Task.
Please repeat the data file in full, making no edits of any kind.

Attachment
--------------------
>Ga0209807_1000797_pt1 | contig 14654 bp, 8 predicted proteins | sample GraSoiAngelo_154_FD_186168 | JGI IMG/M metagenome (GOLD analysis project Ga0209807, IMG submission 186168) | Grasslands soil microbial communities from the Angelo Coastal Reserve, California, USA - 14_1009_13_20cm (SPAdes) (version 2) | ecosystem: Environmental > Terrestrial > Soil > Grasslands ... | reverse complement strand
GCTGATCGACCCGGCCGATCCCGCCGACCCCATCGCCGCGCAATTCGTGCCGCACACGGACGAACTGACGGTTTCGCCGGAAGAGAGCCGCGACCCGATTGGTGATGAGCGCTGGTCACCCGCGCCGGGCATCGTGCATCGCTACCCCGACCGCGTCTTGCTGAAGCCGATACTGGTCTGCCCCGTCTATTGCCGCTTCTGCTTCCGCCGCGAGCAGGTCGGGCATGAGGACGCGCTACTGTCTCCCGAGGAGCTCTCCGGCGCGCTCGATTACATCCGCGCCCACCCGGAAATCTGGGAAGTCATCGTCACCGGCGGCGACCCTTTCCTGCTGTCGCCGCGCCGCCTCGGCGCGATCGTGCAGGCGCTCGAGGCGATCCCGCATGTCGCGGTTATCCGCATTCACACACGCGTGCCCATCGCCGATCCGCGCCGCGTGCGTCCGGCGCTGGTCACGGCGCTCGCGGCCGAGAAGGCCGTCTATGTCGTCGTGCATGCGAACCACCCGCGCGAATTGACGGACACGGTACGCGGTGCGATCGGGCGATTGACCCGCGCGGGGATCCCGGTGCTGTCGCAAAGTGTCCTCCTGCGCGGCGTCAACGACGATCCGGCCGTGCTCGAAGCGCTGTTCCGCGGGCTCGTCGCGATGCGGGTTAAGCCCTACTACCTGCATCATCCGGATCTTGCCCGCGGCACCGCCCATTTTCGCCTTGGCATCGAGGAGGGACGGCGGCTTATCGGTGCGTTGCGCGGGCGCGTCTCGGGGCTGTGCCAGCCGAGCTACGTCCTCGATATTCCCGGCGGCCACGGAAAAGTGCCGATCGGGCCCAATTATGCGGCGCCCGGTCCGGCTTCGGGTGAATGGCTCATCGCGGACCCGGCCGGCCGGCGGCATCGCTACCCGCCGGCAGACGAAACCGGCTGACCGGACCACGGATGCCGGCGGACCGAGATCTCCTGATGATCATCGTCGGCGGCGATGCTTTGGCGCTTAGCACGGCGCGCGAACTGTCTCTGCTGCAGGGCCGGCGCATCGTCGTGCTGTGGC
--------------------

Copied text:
>Ga0209807_1000797_pt1 | contig 14654 bp, 8 predicted proteins | sample GraSoiAngelo_154_FD_186168 | JGI IMG/M metagenome (GOLD analysis project Ga0209807, IMG submission 186168) | Grasslands soil microbial communities from the Angelo Coastal Reserve, California, USA - 14_1009_13_20cm (SPAdes) (version 2) | ecosystem: Environmental > Terrestrial > Soil > Grasslands ... | reverse complement strand
GCTGATCGACCCGGCCGATCCCGCCGACCCCATCGCCGCGCAATTCGTGCCGCACACGGACGAACTGACGGTTTCGCCGGAAGAGAGCCGCGACCCGATTGGTGATGAGCGCTGGTCACCCGCGCCGGGCATCGTGCATCGCTACCCCGACCGCGTCTTGCTGAAGCCGATACTGGTCTGCCCCGTCTATTGCCGCTTCTGCTTCCGCCGCGAGCAGGTCGGGCATGAGGACGCGCTACTGTCTCCCGAGGAGCTCTCCGGCGCGCTCGATTACATCCGCGCCCACCCGGAAATCTGGGAAGTCATCGTCACCGGCGGCGACCCTTTCCTGCTGTCGCCGCGCCGCCTCGGCGCGATCGTGCAGGCGCTCGAGGCGATCCCGCATGTCGCGGTTATCCGCATTCACACACGCGTGCCCATCGCCGATCCGCGCCGCGTGCGTCCGGCGCTGGTCACGGCGCTCGCGGCCGAGAAGGCCGTCTATGTCGTCGTGCATGCGAACCACCCGCGCGAATTGACGGACACGGTACGCGGTGCGATCGGGCGATTGACCCGCGCGGGGATCCCGGTGCTGTCGCAAAGTGTCCTCCTGCGCGGCGTCAACGACGATCCGGCCGTGCTCGAAGCGCTGTTCCGCGGGCTCGTCGCGATGCGGGTTAAGCCCTACTACCTGCATCATCCGGATCTTGCCCGCGGCACCGCCCATTTTCGCCTTGGCATCGAGGAGGGACGGCGGCTTATCGGTGCGTTGCGCGGGCGCGTCTCGGGGCTGTGCCAGCCGAGCTACGTCCTCGATATTCCCGGCGGCCACGGAAAAGTGCCGATCGGGCCCAATTATGCGGCGCCCGGTCCGGCTTCGGGTGAATGGCTCATCGCGGACCCGGCCGGCCGGCGGCATCGCTACCCGCCGGCAGACGAAACCGGCTGACCGGACCACGGATGCCGGCGGACCGAGATCTCCTGATGATCATCGTCGGCGGCGATGCTTTGGCGCTTAGCACGGCGCGCGAACTGTCTCTGCTGCAGGGCCGGCGCATCGTCGTGCTGTGGC